Fractured America: Where did the ‘United’ go?

Diana Caldon opens a bottle of wine for customers at Diana’s Cellar Door in downtown Kingman. She definitely thinks the nation is divided politically and socially, judging from conversation she hears at the wine bar.

Photo by Hubble Ray Smith.

Diana Caldon opens a bottle of wine for customers at Diana’s Cellar Door in downtown Kingman. She definitely thinks the nation is divided politically and socially, judging from conversation she hears at the wine bar.

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David Pleger of Los Angeles enjoys an iced coffee at Beale Street Brews on his way to Supai. He said people have to get over being upset with the new president and see how things go with the Trump administration.

We’re called the United States of America, but the country appears to be more fractured than united with a wide divide between the left and right, a broken-down health care system and general discontent among the population.

And that’s the short list. The nation is also split on issues such as immigration, abortion, education, gun control, economics and culture.

Most Americans – and their political representatives – can’t seem to agree on anything, and that’s driving a wedge through the country. They can’t even decide on how to begin fixing the problems.

In his book, “The Fractured Republic,” author Yuval Levin argues that the politics of nostalgia is failing 21st-century Americans.

The left remembers a time when unions were strong and large public programs promised to solve pressing social problems. The right beckons back to the Reagan administration when deregulation and lower taxes spurred the economy.

Both Republicans and Democrats are blind to how America has changed over the past 50 years, Levin said.

“Individualism, dynamism and liberalization have come at the cost of dwindling solidarity, cohesion and social order,” he writes. “This has left us with more choice in every realm of life, but less security, stability and national unity.”

Hope and change

There’s still hope for America. The power is in the hands of the people to change direction, and there’s a growing sense that people have had enough of the bitching and bickering.

“Terrorism, racism, anger. Everyone is just angry,” said Michelle Dunn, a working wife and mother of two who was enjoying a glass of sangria with her friend at Diana’s Cellar Door. “Why can’t we get along? Peace and love.

“I was telling my husband I want to rewind and be a housewife of the ’50s and take care of the kids. Nobody’s watching the kids and making them respect anybody,” she said.

That’s a big part of the problem, Dunn added. People are disrespectful all around, burning the flag and protesting and rioting.

“I just saw a video of Snoop Dog shooting the president. He should be in jail for that,” she said. “I don’t care if you don’t like him. Give him respect.”

David Pleger of Los Angeles can see how the country is divided by reading comments on Facebook.

He said he lives in a “sea of Democrats” in Los Angeles, but there are Republicans to the east and north, from the San Fernando Valley to the San Joaquin Valley, and everyone is mad at each other.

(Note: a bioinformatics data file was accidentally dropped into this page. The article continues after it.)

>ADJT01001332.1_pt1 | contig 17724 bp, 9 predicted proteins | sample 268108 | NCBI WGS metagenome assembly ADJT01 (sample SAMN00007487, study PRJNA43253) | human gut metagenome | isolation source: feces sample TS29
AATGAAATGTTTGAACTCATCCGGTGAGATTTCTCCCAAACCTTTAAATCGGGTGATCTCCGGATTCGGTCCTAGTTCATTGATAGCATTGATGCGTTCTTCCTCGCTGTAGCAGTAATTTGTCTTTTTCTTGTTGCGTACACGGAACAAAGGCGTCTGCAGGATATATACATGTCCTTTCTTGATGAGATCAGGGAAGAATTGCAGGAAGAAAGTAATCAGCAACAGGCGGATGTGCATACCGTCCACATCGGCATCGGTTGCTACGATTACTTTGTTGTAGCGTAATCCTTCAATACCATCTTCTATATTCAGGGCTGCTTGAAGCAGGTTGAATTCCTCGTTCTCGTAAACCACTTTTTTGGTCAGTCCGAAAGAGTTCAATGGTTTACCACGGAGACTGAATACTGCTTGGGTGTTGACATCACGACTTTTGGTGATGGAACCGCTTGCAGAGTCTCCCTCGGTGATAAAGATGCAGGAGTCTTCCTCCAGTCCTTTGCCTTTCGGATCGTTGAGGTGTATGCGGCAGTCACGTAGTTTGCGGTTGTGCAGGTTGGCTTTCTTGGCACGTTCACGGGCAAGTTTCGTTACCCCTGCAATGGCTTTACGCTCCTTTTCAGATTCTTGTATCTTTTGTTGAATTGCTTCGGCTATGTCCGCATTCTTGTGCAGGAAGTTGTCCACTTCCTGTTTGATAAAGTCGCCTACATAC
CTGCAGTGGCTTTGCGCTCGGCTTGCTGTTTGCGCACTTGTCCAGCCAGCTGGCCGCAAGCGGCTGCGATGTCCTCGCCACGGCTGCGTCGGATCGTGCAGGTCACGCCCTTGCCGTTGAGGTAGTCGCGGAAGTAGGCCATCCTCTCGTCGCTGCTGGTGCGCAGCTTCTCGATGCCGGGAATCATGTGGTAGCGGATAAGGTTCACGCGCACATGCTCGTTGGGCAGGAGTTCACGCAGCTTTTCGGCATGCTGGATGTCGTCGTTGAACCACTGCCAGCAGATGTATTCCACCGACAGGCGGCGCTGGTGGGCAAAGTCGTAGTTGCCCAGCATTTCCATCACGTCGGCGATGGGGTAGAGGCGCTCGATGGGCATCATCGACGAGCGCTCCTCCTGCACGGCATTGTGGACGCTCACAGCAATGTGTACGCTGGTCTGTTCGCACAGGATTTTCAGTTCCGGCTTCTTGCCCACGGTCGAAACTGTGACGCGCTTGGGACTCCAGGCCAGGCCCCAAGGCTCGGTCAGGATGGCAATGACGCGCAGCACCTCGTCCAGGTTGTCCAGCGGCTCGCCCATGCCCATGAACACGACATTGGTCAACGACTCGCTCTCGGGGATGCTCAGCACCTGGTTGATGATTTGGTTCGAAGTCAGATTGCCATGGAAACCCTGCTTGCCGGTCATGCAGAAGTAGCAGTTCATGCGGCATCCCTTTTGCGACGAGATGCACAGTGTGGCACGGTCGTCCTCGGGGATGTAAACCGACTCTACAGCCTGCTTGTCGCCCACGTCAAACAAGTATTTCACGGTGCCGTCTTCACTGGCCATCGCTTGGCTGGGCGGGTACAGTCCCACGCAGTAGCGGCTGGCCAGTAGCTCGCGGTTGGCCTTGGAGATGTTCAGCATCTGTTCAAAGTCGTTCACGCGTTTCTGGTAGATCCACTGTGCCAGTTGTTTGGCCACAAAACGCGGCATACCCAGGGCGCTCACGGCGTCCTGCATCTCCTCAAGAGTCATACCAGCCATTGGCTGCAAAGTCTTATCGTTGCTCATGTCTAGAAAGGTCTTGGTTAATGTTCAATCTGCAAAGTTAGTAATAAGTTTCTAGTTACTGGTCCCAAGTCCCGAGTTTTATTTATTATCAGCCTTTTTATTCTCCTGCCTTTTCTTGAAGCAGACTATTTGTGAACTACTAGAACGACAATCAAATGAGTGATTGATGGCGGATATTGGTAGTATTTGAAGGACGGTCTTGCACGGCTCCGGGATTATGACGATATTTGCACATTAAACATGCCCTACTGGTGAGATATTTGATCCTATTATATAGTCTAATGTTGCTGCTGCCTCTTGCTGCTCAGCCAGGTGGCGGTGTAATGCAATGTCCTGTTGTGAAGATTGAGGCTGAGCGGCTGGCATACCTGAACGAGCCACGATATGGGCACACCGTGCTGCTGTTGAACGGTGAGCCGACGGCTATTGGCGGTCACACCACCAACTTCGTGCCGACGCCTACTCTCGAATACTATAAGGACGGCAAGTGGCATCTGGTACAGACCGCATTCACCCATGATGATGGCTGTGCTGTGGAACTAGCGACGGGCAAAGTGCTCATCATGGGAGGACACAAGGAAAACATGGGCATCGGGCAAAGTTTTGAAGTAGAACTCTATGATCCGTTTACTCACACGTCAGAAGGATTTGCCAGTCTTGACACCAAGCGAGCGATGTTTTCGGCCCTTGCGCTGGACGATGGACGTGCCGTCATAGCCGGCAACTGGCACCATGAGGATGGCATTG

“Can’t we just look at cute cats on Facebook?” he said at Beale Street Brews, where he stopped in with his wife and daughter on their way to Supai. “People just have to get over all the upset, but right now there’s just so much going on. Yes, things are different, but Congress will run just as it always has.”

‘Give him a chance’

Clearly, the election of President Donald Trump has created political change in America that is reverberating worldwide, and the majority of the U.S. population remains committed to seeing how it all plays out.

Diana Caldon, owner of Diana’s Cellar Door wine bar in downtown Kingman, admits she’s “right-winged” and has no problem with the president.

“My own personal belief is give him a chance and see what he can do,” she said between wine pours. “We know some places where companies are coming back, the stock market’s going up. Being a small business for the last eight years here, it’s been real tough for me. There’ve been no cuts to help small-business owners. I’d definitely like to see tax rollbacks and help us build.”

Though she’d prefer to keep the conversation light, Caldon hears heated political banter at her wine bar. People are certainly expressing opposite opinions of where they stand on the issues, which makes her feel sad.

“It’s almost like the other side wants that division, and nobody wins when that happens,” the bar owner said. “It’s like a divorce. Nobody wins.”

Common purpose

Patriots joined forces to defeat the British in the American Revolution, and the United States emerged from World War II as a prosperous and powerful nation. Then we put a man on the moon.

We’re still the greatest country in the world, but there’s not really a sense of common purpose in America, said Eddie Sarfaty, a writer from New York who’s living as an artist-in-residence at the ArtHub.

In World War II, you had a farmer from Iowa fighting side-by-side with a Jewish guy from New York and a Mexican from New Mexico, he said.

“You have people say, ‘This is my right as an American,’ but nobody talks about their responsibility of being American,” Sarfaty said. “We don’t have any kind of community service. The thing is, we need so much done in this country. Why can’t we rebuild our infrastructure and make it a group effort?”

Carol Dykman, formerly of Kingman and now living in Gilbert, sees the division growing wider and wider, with Trump supporters excluding others from coming to America.

“Our country was built on blending,” she said. “It’s really disturbing that they want to make America all white and exclude Muslims, Jewish, Mexicans. It’s the strength of our country that we’ve been a nation of immigrants,” Dykman said.